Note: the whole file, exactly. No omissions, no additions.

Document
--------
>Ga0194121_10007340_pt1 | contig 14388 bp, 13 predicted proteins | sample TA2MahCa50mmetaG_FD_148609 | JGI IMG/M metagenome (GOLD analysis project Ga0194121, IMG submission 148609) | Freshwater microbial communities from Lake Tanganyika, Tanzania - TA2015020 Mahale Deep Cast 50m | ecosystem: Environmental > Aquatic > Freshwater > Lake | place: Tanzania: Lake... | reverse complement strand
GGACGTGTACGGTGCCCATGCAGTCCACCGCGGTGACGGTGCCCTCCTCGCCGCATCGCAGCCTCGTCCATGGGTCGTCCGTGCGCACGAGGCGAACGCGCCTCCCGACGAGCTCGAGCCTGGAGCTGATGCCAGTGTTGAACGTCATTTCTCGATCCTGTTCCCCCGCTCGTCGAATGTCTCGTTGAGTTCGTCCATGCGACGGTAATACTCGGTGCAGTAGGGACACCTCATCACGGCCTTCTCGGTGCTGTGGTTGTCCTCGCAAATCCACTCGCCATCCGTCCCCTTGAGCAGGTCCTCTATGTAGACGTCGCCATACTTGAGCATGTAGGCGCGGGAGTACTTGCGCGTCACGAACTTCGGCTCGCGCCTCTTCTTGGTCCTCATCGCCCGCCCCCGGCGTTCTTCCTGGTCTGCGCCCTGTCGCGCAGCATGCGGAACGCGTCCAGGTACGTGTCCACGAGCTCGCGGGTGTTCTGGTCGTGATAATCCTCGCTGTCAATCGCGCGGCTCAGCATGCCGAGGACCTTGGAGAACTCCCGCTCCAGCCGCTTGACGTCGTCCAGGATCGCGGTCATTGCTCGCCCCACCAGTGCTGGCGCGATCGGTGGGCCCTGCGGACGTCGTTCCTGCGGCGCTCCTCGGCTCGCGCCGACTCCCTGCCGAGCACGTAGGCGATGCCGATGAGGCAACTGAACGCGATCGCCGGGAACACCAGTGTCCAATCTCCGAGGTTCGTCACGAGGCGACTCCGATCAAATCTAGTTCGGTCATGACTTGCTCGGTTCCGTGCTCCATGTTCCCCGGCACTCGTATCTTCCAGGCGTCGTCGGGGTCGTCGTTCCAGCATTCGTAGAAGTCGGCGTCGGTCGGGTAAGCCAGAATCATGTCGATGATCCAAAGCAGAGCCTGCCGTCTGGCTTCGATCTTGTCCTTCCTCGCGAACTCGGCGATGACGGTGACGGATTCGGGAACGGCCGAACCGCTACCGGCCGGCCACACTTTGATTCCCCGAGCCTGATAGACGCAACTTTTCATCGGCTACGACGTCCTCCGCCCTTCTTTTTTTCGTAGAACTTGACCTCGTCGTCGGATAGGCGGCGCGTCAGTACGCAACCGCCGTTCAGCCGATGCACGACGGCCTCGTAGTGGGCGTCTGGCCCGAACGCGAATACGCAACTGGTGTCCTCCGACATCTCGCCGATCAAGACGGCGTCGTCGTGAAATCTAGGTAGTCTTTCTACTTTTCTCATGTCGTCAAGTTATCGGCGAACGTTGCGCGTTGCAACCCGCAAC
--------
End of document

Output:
>Ga0194121_10007340_pt1 | contig 14388 bp, 13 predicted proteins | sample TA2MahCa50mmetaG_FD_148609 | JGI IMG/M metagenome (GOLD analysis project Ga0194121, IMG submission 148609) | Freshwater microbial communities from Lake Tanganyika, Tanzania - TA2015020 Mahale Deep Cast 50m | ecosystem: Environmental > Aquatic > Freshwater > Lake | place: Tanzania: Lake... | reverse complement strand
GGACGTGTACGGTGCCCATGCAGTCCACCGCGGTGACGGTGCCCTCCTCGCCGCATCGCAGCCTCGTCCATGGGTCGTCCGTGCGCACGAGGCGAACGCGCCTCCCGACGAGCTCGAGCCTGGAGCTGATGCCAGTGTTGAACGTCATTTCTCGATCCTGTTCCCCCGCTCGTCGAATGTCTCGTTGAGTTCGTCCATGCGACGGTAATACTCGGTGCAGTAGGGACACCTCATCACGGCCTTCTCGGTGCTGTGGTTGTCCTCGCAAATCCACTCGCCATCCGTCCCCTTGAGCAGGTCCTCTATGTAGACGTCGCCATACTTGAGCATGTAGGCGCGGGAGTACTTGCGCGTCACGAACTTCGGCTCGCGCCTCTTCTTGGTCCTCATCGCCCGCCCCCGGCGTTCTTCCTGGTCTGCGCCCTGTCGCGCAGCATGCGGAACGCGTCCAGGTACGTGTCCACGAGCTCGCGGGTGTTCTGGTCGTGATAATCCTCGCTGTCAATCGCGCGGCTCAGCATGCCGAGGACCTTGGAGAACTCCCGCTCCAGCCGCTTGACGTCGTCCAGGATCGCGGTCATTGCTCGCCCCACCAGTGCTGGCGCGATCGGTGGGCCCTGCGGACGTCGTTCCTGCGGCGCTCCTCGGCTCGCGCCGACTCCCTGCCGAGCACGTAGGCGATGCCGATGAGGCAACTGAACGCGATCGCCGGGAACACCAGTGTCCAATCTCCGAGGTTCGTCACGAGGCGACTCCGATCAAATCTAGTTCGGTCATGACTTGCTCGGTTCCGTGCTCCATGTTCCCCGGCACTCGTATCTTCCAGGCGTCGTCGGGGTCGTCGTTCCAGCATTCGTAGAAGTCGGCGTCGGTCGGGTAAGCCAGAATCATGTCGATGATCCAAAGCAGAGCCTGCCGTCTGGCTTCGATCTTGTCCTTCCTCGCGAACTCGGCGATGACGGTGACGGATTCGGGAACGGCCGAACCGCTACCGGCCGGCCACACTTTGATTCCCCGAGCCTGATAGACGCAACTTTTCATCGGCTACGACGTCCTCCGCCCTTCTTTTTTTCGTAGAACTTGACCTCGTCGTCGGATAGGCGGCGCGTCAGTACGCAACCGCCGTTCAGCCGATGCACGACGGCCTCGTAGTGGGCGTCTGGCCCGAACGCGAATACGCAACTGGTGTCCTCCGACATCTCGCCGATCAAGACGGCGTCGTCGTGAAATCTAGGTAGTCTTTCTACTTTTCTCATGTCGTCAAGTTATCGGCGAACGTTGCGCGTTGCAACCCGCAAC